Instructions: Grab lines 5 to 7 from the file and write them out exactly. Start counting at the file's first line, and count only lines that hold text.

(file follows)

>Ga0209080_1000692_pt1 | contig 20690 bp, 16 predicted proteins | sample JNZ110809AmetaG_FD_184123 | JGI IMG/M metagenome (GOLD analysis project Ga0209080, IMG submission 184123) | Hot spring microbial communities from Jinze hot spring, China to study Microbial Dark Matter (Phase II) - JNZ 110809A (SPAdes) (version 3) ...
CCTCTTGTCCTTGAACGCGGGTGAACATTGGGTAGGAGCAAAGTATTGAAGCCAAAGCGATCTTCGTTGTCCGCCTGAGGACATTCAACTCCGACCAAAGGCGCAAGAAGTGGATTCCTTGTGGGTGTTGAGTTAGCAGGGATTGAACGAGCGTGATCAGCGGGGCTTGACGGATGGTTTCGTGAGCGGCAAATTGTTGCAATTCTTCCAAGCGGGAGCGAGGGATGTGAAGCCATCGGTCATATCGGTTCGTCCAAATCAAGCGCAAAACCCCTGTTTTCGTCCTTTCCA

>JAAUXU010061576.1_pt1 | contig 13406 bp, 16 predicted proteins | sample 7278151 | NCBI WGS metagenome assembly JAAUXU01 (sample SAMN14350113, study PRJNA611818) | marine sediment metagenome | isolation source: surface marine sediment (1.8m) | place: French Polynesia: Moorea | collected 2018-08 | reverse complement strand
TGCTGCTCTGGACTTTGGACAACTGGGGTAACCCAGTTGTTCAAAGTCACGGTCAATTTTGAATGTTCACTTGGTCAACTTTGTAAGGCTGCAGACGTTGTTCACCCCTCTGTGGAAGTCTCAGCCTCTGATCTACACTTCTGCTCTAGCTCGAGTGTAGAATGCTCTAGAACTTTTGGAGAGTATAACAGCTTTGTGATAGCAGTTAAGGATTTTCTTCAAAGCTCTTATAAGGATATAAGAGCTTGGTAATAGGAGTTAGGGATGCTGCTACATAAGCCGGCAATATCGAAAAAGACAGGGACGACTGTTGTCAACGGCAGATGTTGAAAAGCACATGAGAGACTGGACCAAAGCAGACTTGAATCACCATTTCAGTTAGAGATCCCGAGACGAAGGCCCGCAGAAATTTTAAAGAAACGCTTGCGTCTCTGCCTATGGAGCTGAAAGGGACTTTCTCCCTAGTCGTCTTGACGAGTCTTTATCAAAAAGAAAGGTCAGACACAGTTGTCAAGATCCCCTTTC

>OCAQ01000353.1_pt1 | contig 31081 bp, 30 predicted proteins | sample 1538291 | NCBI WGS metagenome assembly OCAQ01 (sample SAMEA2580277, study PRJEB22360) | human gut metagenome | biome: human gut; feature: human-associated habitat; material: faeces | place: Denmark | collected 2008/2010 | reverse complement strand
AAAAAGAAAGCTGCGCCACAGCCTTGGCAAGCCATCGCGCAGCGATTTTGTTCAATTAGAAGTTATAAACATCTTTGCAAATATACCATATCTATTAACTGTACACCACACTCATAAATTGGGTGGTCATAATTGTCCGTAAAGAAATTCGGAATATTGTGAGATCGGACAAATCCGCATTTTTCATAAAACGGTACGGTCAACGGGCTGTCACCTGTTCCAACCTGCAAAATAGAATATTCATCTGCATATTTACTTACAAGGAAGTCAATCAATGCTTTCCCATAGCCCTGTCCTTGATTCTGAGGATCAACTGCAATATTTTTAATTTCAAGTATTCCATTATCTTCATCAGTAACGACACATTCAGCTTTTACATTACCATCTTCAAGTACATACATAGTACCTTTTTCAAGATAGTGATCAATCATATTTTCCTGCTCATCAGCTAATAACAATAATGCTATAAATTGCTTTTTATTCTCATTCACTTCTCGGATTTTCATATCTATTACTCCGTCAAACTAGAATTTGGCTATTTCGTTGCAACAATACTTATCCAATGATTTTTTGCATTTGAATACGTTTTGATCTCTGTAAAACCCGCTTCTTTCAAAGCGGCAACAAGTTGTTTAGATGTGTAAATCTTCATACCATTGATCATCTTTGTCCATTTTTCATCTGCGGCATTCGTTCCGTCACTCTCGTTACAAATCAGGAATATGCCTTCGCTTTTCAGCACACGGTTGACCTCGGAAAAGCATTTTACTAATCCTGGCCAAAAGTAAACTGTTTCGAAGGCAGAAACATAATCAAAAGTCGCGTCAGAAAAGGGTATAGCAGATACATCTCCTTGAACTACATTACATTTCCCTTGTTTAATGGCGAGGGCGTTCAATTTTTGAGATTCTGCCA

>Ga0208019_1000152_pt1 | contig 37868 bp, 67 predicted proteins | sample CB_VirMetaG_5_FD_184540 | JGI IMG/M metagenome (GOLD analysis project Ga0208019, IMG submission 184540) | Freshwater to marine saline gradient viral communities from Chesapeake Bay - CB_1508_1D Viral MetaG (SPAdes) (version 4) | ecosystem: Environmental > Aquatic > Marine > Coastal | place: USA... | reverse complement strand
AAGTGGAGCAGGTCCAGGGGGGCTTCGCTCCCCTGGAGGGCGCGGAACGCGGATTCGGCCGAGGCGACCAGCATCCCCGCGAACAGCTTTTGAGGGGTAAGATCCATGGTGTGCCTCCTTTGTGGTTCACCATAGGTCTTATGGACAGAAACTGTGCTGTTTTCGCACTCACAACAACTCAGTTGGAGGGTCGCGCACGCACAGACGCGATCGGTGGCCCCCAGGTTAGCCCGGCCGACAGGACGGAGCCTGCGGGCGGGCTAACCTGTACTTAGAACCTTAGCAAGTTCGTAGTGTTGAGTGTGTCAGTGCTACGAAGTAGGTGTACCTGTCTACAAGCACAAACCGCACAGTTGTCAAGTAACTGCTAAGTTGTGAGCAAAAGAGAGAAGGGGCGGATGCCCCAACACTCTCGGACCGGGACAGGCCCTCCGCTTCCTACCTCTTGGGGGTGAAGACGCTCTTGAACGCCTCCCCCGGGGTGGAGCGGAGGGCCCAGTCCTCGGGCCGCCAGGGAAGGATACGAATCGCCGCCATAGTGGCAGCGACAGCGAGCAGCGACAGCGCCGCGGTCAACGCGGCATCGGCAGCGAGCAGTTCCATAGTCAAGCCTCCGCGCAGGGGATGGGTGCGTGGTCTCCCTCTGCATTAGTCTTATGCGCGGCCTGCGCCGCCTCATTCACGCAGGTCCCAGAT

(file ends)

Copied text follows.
>OCAQ01000353.1_pt1 | contig 31081 bp, 30 predicted proteins | sample 1538291 | NCBI WGS metagenome assembly OCAQ01 (sample SAMEA2580277, study PRJEB22360) | human gut metagenome | biome: human gut; feature: human-associated habitat; material: faeces | place: Denmark | collected 2008/2010 | reverse complement strand
AAAAAGAAAGCTGCGCCACAGCCTTGGCAAGCCATCGCGCAGCGATTTTGTTCAATTAGAAGTTATAAACATCTTTGCAAATATACCATATCTATTAACTGTACACCACACTCATAAATTGGGTGGTCATAATTGTCCGTAAAGAAATTCGGAATATTGTGAGATCGGACAAATCCGCATTTTTCATAAAACGGTACGGTCAACGGGCTGTCACCTGTTCCAACCTGCAAAATAGAATATTCATCTGCATATTTACTTACAAGGAAGTCAATCAATGCTTTCCCATAGCCCTGTCCTTGATTCTGAGGATCAACTGCAATATTTTTAATTTCAAGTATTCCATTATCTTCATCAGTAACGACACATTCAGCTTTTACATTACCATCTTCAAGTACATACATAGTACCTTTTTCAAGATAGTGATCAATCATATTTTCCTGCTCATCAGCTAATAACAATAATGCTATAAATTGCTTTTTATTCTCATTCACTTCTCGGATTTTCATATCTATTACTCCGTCAAACTAGAATTTGGCTATTTCGTTGCAACAATACTTATCCAATGATTTTTTGCATTTGAATACGTTTTGATCTCTGTAAAACCCGCTTCTTTCAAAGCGGCAACAAGTTGTTTAGATGTGTAAATCTTCATACCATTGATCATCTTTGTCCATTTTTCATCTGCGGCATTCGTTCCGTCACTCTCGTTACAAATCAGGAATATGCCTTCGCTTTTCAGCACACGGTTGACCTCGGAAAAGCATTTTACTAATCCTGGCCAAAAGTAAACTGTTTCGAAGGCAGAAACATAATCAAAAGTCGCGTCAGAAAAGGGTATAGCAGATACATCTCCTTGAACTACATTACATTTCCCTTGTTTAATGGCGAGGGCGTTCAATTTTTGAGATTCTGCCA

>Ga0208019_1000152_pt1 | contig 37868 bp, 67 predicted proteins | sample CB_VirMetaG_5_FD_184540 | JGI IMG/M metagenome (GOLD analysis project Ga0208019, IMG submission 184540) | Freshwater to marine saline gradient viral communities from Chesapeake Bay - CB_1508_1D Viral MetaG (SPAdes) (version 4) | ecosystem: Environmental > Aquatic > Marine > Coastal | place: USA... | reverse complement strand